If you were in a building that follows the RESET Air Standard and is operating as it should, would the ‘systems’ protect me from infection if a colleague was COVID positive? Does great air quality (and had a good amount of ventilation) alone mean I am ‘safe’?
The simple answer is no.
If a colleague is COVID positive, the likely way that they will transfer COVID to you is via leaving airborne particulates or aerosols containing COVID in the air via speaking or coughing. Therefore, if there is a colleague in the office that is COVID positive, there is no way to guarantee being completely ’safe’ aside from isolation.
In the scenarios where you’re not sure if a colleague has COVID, the best you can do is to lower the risk of transmission. There are currently two main ways of lowering the risk of transmission:
What great indoor air quality does is it lowers the risk of transmission from the air quality perspective. Good air quality means the air is clean from pollutants, which is achieved via filtration and/or dilution by bringing in filtered outdoor air. Good air quality also means stronger immune systems for the people inside, which will help to decrease the risk of transmission.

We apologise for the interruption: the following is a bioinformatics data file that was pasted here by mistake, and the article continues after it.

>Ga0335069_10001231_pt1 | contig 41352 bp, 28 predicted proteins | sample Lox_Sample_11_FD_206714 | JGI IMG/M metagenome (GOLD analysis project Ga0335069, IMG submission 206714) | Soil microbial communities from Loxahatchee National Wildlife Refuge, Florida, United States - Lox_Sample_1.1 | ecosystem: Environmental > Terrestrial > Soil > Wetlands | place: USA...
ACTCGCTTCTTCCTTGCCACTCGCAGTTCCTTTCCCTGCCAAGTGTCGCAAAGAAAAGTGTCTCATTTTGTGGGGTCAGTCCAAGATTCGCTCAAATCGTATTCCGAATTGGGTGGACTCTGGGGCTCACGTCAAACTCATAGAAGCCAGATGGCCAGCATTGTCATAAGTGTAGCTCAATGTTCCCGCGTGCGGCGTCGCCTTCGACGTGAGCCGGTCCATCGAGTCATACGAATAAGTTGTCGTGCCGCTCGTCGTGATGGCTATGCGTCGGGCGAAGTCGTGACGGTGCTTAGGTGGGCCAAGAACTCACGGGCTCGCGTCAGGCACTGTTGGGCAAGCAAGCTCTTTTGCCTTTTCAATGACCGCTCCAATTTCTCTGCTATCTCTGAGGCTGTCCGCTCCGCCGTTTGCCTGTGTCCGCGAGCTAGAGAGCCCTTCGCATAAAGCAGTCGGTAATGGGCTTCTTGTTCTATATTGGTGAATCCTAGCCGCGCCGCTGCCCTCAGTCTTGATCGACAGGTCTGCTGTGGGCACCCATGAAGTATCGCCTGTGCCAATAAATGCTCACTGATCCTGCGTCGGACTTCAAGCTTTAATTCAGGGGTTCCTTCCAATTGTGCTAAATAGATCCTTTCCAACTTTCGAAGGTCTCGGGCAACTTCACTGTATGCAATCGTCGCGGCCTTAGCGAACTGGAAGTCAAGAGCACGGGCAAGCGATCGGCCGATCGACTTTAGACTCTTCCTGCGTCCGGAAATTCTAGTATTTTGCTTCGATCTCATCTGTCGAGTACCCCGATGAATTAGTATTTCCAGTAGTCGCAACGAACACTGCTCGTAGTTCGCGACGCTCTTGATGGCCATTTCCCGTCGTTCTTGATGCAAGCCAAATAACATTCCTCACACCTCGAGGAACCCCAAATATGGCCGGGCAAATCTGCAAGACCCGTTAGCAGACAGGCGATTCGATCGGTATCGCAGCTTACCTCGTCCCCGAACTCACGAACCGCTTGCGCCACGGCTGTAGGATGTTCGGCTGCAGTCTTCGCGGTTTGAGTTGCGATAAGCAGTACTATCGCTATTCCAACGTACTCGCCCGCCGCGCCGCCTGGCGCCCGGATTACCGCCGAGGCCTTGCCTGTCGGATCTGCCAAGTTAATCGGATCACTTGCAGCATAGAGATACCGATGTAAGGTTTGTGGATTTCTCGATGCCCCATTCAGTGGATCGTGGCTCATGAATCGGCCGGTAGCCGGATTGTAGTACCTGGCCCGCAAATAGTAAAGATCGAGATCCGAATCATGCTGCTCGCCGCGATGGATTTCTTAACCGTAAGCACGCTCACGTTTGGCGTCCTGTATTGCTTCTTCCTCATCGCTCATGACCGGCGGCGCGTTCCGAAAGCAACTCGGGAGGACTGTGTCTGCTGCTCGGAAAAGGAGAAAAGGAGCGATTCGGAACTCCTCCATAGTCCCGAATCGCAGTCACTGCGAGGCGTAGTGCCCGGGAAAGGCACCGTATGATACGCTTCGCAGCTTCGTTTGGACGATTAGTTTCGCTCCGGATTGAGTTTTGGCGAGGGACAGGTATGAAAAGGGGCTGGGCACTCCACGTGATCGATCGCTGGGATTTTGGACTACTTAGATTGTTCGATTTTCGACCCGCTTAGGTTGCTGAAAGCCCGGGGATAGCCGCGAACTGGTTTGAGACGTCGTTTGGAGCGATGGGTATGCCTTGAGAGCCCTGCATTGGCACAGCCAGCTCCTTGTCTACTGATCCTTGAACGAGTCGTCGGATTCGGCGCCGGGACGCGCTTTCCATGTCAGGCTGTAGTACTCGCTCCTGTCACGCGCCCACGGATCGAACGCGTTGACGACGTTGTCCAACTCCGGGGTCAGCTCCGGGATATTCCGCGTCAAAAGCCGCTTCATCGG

The RESET Air Standard provides a structure and requirements for monitoring and collecting data and sets a baseline for what we believe should be a target for all indoor spaces to achieve in terms of air quality. A building or indoor space that is operating according to the RESET Air Standard will at the very least understand their situation better than ones who do not follow the standard because they have the data to back it up. To take it one step further, we created the RESET Indexes to set higher performance targets because the baseline targets might not be enough. For more information on the RESET Indexes and the research we did to develop them, please take a look at this page: https://reset.build/resources/indexes.
Note that the RESET Air Standard by itself is only part of the equation for calculating COVID risk. RESET currently does not take into account mask wearing, occupancy, and it also cannot determine whether or not there is air flow going into all corners of the office. That means that there are still going to be certain spaces in an indoor environment that have stagnant air.
For further questions, please don’t hesitate to reach out to us at info[at]reset.build.